fanes, and gilded cities, and all the splendor of oriental civilization.

8. It was on Friday morning, the 12th of October, 1492, that Columbus first beheld the New World. As the day dawned, he saw before him a level island, several leagues in extent, and covered with trees like a continual orchard. Though apparently uncultivated, it was populous, for the inhabitants were seen issuing from all parts of the woods, and running to the shore.

9. Columbus made signal for the ships to cast anchor, and the boats to be manned and armed. He entered his own boat, richly attired in scarlet, and holding the royal standard. As he approached the shore, he was delighted with the purity and suavity of the atmos phere, the crystal transparency of the sea, and the extraordinary beauty of the vegetation. On landing, he threw himself on his knees, kissed the earth, and with tears of joy returned thanks to God.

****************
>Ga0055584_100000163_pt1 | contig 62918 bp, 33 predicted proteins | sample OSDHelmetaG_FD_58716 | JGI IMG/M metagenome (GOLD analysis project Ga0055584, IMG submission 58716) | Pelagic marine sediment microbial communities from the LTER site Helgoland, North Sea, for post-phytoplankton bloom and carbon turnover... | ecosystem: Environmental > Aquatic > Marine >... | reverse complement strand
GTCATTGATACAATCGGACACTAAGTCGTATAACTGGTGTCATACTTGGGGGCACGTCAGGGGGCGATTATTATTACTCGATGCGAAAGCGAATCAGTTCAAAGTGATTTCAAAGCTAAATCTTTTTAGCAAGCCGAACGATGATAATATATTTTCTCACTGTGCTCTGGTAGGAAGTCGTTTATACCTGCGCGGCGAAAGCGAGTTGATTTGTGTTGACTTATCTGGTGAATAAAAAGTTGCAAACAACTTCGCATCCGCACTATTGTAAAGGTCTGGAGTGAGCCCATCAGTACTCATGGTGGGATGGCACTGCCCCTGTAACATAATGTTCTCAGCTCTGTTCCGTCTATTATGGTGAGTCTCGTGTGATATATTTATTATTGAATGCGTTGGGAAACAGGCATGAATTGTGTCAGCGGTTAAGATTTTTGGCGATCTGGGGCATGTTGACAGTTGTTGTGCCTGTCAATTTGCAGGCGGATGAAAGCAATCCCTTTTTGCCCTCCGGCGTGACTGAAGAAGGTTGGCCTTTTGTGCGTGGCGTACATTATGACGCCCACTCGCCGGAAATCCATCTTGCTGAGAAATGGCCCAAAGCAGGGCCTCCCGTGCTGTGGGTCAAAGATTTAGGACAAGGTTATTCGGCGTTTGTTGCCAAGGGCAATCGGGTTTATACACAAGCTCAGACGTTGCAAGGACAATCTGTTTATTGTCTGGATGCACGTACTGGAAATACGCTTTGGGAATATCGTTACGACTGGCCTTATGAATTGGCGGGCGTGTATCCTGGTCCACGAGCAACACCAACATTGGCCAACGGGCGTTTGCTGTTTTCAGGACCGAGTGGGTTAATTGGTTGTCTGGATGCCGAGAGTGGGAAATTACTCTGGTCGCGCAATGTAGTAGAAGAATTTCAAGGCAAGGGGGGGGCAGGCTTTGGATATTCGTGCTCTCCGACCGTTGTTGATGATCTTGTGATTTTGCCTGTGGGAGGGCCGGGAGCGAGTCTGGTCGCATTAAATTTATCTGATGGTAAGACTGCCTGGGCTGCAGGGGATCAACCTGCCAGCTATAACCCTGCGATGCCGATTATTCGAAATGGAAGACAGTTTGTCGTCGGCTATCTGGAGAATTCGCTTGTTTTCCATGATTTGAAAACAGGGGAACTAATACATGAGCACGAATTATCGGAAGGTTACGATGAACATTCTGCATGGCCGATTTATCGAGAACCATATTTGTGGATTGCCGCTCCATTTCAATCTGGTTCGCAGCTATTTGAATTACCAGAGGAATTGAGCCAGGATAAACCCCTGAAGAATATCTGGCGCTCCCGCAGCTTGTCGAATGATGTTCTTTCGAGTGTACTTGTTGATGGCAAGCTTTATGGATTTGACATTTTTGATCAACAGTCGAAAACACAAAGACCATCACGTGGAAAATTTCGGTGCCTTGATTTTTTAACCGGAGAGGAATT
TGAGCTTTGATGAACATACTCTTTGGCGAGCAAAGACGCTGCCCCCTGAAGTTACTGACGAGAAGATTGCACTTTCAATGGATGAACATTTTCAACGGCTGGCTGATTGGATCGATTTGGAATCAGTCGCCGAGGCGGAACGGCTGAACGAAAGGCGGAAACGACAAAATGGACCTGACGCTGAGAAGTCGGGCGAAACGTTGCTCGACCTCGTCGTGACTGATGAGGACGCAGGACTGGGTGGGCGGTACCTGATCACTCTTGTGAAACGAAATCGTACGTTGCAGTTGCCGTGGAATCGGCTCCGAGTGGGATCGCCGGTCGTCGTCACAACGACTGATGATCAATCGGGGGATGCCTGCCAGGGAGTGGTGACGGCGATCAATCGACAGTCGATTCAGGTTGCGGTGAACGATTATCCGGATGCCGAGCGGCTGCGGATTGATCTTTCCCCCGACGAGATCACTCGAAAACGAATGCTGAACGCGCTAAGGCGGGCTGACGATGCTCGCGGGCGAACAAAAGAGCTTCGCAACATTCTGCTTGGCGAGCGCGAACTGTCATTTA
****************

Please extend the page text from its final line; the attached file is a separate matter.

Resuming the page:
ATTIC, n., the upper story.
AL'CHE-MIST (-ke-); n., one skilled in
occult or secret chemistry.
CON'JUR-ER (kun'jur-er), n., a juggler.
holy of holy places.
EN-CO-MI-AS'TIC, a., full of praise.

TRANS-MU-TA'TION, n., change into an-
other substance or form.
E-LIX'IR VITÆ, n., an imaginary liq-
uor for transmuting metals into

SUB-LIMED', pp., brought into a state of vapor by heat.

Do not say mettls for metals; kine for coin; kittles for kět'tles.

HARD by a poet's attic lived a chemist,
Or alchemist, who had a mighty
Faith in the elixir vitæ ;

And, though unflattered by the dimmest
Glimpse of success, kept credulously groping